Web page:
I know that compatibility was necessary, otherwise the language wouldn't have been as popular. However they could have used a new keyword for the C++ meaning, they could have made it "non-keyword" outside of a class/struct scope to preserve backward compatibility. I am glad that they did introduce the nullptr keyword in C++0x. –  Matthieu M. Sep 13 '10 at 11:21
    
Well... how static is used in class scope is somewhat similar to how it is used in function scope (variable persistent across multiple uses). And they did introduce a way to get rid of another use of static (anon namespaces)... all in all, not too bad a job. Better than Java, in any case. :-D –  DevSolar Sep 13 '10 at 11:24

Static variable in a header file:

say 'common.h' has

static int zzz;

This variable 'zzz' has internal linkage (This same variable can not be accessed in other translation units). Each translation unit which includes 'common.h' has it's own unique object of name 'zzz'.

Static variable in a class:

Static variable in a class is not a part of the subobject of the class. There is only one copy of a static data member shared by all the objects of the class.

$9.4.2/6 - "Static data members of a class in namespace scope have external linkage (3.5).A local class shall not have static data members."

So let's say 'myclass.h' has

struct myclass{
   static int zzz;        // this is only a declaration
};

and myclass.cpp has

#include "myclass.h"

int myclass::zzz = 0           // this is a definition, 
                               // should be done once and only once

and "hisclass.cpp" has

#include "myclass.h"

void f(){myclass::zzz = 2;}    // myclass::zzz is always the same in any 
                               // translation unit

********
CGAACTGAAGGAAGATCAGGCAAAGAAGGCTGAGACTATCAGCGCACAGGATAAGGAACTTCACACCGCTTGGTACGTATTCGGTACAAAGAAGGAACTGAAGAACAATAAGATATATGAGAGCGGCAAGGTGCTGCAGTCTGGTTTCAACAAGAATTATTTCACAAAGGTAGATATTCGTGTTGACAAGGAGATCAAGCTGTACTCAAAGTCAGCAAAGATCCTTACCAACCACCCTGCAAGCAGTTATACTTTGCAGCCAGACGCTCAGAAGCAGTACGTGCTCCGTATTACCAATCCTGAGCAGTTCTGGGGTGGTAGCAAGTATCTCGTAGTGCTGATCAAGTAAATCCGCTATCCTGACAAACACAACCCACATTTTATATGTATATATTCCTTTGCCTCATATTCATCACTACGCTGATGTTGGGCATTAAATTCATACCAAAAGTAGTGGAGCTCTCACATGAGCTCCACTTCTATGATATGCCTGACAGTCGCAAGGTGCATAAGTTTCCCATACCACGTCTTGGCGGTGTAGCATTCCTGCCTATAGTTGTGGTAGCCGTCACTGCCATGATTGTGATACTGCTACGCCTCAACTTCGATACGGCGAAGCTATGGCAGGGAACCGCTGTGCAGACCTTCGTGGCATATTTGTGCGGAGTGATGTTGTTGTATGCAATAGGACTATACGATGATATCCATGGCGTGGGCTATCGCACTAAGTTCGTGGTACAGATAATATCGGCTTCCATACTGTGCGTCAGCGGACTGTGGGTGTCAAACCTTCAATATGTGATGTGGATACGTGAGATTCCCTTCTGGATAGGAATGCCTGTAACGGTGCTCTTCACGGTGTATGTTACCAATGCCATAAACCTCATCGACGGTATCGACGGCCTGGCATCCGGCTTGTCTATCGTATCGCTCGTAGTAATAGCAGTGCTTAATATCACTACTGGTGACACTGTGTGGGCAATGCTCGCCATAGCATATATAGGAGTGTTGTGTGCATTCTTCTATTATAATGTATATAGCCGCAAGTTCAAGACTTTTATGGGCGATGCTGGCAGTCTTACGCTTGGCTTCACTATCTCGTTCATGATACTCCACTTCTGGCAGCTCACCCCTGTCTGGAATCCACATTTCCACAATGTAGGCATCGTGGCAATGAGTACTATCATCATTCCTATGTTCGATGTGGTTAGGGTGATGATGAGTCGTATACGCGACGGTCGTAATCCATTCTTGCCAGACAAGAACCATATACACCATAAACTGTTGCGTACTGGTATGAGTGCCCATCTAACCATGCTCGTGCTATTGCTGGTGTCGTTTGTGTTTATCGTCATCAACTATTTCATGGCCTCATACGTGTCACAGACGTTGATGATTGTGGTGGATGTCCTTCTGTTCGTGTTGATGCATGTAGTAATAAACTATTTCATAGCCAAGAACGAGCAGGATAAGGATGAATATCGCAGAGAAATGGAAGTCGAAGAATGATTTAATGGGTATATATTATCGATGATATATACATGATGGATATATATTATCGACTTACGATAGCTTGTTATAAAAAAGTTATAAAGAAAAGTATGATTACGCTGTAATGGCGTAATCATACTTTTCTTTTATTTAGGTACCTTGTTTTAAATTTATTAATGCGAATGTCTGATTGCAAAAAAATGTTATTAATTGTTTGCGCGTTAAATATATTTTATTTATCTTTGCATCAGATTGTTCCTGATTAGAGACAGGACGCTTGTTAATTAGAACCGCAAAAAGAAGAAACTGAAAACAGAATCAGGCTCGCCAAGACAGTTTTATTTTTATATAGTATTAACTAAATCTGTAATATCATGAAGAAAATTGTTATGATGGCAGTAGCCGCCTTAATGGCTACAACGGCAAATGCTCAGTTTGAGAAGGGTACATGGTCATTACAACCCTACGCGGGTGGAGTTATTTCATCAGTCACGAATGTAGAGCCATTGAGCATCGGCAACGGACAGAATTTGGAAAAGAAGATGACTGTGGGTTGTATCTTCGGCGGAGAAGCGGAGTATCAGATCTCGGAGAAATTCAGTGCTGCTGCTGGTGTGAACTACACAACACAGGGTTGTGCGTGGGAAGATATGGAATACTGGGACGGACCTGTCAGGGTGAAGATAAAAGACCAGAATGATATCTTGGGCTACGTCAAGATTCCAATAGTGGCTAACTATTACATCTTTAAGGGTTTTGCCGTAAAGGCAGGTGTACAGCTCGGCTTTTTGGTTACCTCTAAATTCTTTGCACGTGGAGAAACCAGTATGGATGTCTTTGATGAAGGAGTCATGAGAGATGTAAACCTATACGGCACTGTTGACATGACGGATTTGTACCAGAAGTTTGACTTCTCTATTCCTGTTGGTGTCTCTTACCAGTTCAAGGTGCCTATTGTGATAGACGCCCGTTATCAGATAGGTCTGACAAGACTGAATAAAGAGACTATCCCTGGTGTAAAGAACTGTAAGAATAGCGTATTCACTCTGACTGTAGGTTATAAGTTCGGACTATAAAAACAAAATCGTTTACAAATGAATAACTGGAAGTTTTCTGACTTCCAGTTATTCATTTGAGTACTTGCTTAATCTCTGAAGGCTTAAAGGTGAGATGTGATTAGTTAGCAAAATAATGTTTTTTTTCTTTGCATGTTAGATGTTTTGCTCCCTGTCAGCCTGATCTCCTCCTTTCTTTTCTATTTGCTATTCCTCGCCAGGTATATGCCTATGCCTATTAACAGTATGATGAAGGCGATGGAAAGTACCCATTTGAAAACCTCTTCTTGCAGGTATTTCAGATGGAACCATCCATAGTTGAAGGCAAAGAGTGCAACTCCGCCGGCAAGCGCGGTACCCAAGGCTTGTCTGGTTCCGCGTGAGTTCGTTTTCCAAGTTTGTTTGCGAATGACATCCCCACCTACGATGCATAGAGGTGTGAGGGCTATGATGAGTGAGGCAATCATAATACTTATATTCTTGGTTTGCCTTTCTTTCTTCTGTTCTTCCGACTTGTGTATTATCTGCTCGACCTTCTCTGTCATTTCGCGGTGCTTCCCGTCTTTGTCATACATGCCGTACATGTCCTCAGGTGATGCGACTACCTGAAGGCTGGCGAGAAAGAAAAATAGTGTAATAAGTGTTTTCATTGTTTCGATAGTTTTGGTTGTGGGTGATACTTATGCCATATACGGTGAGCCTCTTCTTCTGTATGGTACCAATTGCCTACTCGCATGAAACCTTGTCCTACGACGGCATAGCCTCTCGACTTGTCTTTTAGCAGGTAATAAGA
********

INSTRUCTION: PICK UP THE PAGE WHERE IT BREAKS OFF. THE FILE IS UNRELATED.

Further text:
and "ourclass.cpp" has

#include "myclass.h"
void g(){myclass::zzz = 2;}    // myclass::zzz is always the same in any 
                               // translation unit

So, class static members are not limited to only 2 translation units. They need to be defined only once in any one of the translation units.

Note: usage of 'static' to declare file scope variable is deprecated and unnamed namespace is a superior alternate

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thank you very much for a nice answer. –  brett Sep 13 '10 at 6:15
    
"Each file which includes"... is quite inexact, seeing that header files can include other header files. Better to stick with the phrase compilation unit or translation unit. –  Ben Voigt Sep 13 '10 at 6:25
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and +1 for pointing out that anonymous namespaces supersede the static modifier for global variables. –  Ben Voigt Sep 13 '10 at 6:28
    
@Ben Voight: Yup, I will change it to translation unit. Old habits die hard...Thanks –  Chubsdad Sep 13 '10 at 6:29

A static variable declared in a header file outside of the class would be file-scoped in every .c file which includes the header. That means separate copy of a variable with same name is accessible in each of the .c files where you include the header file.

A static class variable on the other hand is class-scoped and the same static variable is available to every compilation unit that includes the header containing the class with static variable.